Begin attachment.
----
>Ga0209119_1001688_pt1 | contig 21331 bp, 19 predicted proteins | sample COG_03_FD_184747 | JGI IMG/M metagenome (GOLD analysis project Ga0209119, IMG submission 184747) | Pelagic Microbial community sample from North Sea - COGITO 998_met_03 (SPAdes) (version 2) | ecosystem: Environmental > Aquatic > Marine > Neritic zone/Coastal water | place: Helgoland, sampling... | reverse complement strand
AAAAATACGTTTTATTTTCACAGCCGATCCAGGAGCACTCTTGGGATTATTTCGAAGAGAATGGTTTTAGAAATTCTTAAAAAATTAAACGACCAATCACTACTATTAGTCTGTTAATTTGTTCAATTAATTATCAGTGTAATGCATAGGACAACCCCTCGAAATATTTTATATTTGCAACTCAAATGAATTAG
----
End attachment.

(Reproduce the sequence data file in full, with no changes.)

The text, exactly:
>Ga0209119_1001688_pt1 | contig 21331 bp, 19 predicted proteins | sample COG_03_FD_184747 | JGI IMG/M metagenome (GOLD analysis project Ga0209119, IMG submission 184747) | Pelagic Microbial community sample from North Sea - COGITO 998_met_03 (SPAdes) (version 2) | ecosystem: Environmental > Aquatic > Marine > Neritic zone/Coastal water | place: Helgoland, sampling... | reverse complement strand
AAAAATACGTTTTATTTTCACAGCCGATCCAGGAGCACTCTTGGGATTATTTCGAAGAGAATGGTTTTAGAAATTCTTAAAAAATTAAACGACCAATCACTACTATTAGTCTGTTAATTTGTTCAATTAATTATCAGTGTAATGCATAGGACAACCCCTCGAAATATTTTATATTTGCAACTCAAATGAATTAG